The villain in the trilogy's finale is Bane, a mercenary with incredible strength of will and body. Bane uses the rhetoric of class conflict to turn the city's inhabitants against the Gotham elite: the authorities, the privileged, and the decadent. Bane becomes, in some ways, a kind of Che Guevara on steroids, and proves to be Batman's equal, if not his better, in his understanding of and ability to manipulate and deceive the masses. It is in this basic conflict between Bane, the representation of unrighteous indignation at the corruption and decadence of Gotham's elite, and Batman, the apotheosis of wealth and privilege, that the film's most striking implications for our world today take shape.

By perpetrating the fraud of Harvey Dent's legacy, Batman has essentially abdicated his responsibility to the people of Gotham. Likewise Bruce Wayne has become a recluse, and his anti-social disposition has reached a critical nadir in this film. This is illustrated most poignantly in an exchange concerning the funding of a home, run by a priest, for the city's orphans. The home no longer has the resources to care for boys over the age of sixteen because the Wayne Foundation has stopped providing funds. Why? As Lucious Fox explains it to Bruce, Wayne Enterprises has to turn a profit in order to have something to donate, and amid Bruce's withdrawal the company has been adrift and profitless. These kinds of moral and social failings give people like Bane the entryway into turning the poor against the rich, the many against the few.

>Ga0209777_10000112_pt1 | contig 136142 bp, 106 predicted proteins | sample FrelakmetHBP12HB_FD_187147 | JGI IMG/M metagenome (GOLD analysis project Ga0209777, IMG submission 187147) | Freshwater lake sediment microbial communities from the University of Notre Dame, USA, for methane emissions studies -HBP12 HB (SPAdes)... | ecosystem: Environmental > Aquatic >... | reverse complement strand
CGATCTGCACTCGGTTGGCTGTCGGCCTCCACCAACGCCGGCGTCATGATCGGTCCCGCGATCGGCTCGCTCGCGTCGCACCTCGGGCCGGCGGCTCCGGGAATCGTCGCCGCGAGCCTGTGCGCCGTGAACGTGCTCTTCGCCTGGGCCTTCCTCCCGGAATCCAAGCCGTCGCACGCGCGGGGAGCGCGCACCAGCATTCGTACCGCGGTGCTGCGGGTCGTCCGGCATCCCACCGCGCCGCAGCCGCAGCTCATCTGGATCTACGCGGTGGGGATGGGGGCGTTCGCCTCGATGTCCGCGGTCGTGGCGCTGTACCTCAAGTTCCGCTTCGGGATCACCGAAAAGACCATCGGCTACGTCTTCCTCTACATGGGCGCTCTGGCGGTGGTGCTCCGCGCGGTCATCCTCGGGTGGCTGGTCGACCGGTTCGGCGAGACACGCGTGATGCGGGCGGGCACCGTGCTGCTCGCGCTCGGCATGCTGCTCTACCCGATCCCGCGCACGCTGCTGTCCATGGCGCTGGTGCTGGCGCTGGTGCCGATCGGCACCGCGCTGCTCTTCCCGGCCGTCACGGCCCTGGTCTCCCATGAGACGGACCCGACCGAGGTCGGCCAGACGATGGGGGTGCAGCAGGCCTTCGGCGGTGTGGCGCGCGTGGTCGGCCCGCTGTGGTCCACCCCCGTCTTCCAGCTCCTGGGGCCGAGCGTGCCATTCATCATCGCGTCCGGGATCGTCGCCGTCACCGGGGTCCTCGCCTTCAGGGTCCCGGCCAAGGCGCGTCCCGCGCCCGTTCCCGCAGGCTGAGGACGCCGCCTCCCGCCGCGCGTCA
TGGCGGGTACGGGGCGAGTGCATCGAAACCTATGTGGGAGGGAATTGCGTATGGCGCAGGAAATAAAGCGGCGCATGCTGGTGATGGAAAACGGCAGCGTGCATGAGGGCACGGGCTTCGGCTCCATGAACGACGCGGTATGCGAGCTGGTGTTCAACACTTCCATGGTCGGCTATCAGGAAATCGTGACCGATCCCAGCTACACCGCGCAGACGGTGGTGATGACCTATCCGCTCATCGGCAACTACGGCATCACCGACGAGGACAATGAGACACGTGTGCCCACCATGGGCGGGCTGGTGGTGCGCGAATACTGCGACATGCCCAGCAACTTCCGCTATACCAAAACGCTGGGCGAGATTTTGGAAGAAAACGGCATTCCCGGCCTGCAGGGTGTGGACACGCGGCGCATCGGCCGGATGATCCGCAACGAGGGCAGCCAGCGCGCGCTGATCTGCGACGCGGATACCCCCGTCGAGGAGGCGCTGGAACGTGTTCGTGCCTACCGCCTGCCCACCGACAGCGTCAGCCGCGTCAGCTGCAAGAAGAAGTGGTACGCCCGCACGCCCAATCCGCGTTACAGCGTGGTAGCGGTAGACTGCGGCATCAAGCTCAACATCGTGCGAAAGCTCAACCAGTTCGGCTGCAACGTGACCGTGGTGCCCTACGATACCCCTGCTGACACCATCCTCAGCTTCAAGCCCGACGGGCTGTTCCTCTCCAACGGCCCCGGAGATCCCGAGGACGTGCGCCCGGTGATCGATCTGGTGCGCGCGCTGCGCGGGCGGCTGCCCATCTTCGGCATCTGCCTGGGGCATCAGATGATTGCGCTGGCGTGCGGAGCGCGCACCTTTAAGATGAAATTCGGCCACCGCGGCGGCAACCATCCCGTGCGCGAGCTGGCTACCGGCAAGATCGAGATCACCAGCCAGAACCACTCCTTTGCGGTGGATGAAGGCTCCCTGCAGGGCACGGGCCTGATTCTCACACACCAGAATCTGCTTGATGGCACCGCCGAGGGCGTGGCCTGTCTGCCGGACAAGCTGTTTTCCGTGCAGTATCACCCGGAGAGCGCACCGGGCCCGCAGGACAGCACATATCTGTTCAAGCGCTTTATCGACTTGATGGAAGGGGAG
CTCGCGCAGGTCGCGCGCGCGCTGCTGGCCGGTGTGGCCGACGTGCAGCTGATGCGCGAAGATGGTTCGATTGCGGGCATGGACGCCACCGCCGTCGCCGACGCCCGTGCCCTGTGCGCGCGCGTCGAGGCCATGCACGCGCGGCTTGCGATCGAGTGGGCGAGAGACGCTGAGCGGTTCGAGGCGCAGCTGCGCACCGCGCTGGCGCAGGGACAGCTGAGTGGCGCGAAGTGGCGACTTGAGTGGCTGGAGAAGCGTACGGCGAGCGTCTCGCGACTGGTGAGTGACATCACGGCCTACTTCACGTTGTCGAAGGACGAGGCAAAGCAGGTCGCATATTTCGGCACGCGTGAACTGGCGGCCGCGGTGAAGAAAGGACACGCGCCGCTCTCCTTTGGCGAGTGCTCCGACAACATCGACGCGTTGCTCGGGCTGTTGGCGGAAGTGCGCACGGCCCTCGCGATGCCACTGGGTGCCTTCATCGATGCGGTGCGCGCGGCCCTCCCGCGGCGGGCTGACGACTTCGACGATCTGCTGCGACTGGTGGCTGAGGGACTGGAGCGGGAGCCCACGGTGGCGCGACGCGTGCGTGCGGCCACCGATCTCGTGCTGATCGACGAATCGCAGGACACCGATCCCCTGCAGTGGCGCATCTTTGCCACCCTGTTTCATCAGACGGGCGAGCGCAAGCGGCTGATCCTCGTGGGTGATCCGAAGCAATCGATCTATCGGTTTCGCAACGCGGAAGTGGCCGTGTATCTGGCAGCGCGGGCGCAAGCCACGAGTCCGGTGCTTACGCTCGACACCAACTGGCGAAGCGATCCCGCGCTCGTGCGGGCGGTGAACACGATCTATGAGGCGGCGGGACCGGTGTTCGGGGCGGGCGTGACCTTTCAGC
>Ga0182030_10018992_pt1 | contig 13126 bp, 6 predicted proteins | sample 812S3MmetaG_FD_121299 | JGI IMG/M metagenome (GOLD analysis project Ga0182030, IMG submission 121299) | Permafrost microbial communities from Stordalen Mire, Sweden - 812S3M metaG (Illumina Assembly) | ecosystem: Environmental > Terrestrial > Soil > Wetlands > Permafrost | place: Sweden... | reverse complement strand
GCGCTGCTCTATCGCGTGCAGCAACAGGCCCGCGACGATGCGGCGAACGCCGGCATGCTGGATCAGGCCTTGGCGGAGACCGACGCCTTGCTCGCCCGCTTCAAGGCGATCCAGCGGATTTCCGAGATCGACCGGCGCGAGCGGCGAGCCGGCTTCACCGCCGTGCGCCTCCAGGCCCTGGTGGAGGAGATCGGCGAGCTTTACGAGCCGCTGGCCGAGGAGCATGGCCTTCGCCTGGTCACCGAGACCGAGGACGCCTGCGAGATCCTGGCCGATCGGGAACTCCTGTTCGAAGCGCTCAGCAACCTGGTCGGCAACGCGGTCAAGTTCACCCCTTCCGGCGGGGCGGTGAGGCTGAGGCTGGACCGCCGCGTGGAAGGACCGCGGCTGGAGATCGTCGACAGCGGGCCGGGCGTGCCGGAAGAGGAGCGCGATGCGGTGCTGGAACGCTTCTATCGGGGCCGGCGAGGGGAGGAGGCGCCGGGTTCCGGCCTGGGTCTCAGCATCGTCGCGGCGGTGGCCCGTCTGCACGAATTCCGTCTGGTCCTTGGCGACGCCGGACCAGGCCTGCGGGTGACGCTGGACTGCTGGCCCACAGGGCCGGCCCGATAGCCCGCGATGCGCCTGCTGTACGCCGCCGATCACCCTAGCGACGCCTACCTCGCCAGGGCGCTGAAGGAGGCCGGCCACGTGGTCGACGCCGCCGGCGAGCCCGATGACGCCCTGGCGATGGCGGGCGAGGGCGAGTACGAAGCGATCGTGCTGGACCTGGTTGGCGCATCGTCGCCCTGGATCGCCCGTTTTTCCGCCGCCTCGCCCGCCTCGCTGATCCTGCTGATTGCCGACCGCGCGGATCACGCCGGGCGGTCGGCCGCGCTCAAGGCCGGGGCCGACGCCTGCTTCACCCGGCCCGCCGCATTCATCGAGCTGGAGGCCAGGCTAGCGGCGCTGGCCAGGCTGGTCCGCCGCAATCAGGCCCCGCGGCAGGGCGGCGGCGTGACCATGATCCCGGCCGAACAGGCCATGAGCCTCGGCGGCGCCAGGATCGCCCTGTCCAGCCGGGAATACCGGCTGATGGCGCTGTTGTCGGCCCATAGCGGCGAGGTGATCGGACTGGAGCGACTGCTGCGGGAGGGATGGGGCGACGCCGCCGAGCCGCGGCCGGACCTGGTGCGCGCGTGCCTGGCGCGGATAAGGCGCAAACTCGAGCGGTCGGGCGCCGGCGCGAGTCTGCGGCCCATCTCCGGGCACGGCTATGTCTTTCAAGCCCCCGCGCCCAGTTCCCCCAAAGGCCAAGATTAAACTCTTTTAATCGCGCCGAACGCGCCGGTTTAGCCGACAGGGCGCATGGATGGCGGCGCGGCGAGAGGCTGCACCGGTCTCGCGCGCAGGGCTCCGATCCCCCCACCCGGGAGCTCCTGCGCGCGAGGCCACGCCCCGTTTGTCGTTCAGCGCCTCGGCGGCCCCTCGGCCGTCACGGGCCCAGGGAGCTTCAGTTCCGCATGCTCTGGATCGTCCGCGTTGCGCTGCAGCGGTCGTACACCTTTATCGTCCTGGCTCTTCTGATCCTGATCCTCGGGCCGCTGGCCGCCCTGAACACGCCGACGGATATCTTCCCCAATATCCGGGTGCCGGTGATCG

In this way, "The Dark Knight Rises" is in fundamental ways about the profoundly destructive consequences of individuals, whether of the 1 percent or the 99 percent, thinking that they do not have positive social obligations toward their neighbours. These obligations might take the form of comforting a small child in the midst of suffering, as Gordon did to a newly orphaned Bruce Wayne. They might take the form of putting on a uniform and standing up against injustice, as thousands of police officers do in a dramatic way in the film. They might also take the form of allocating significant resources to worthy causes, as Bruce Wayne does in the case of the orphanage or his industrial research.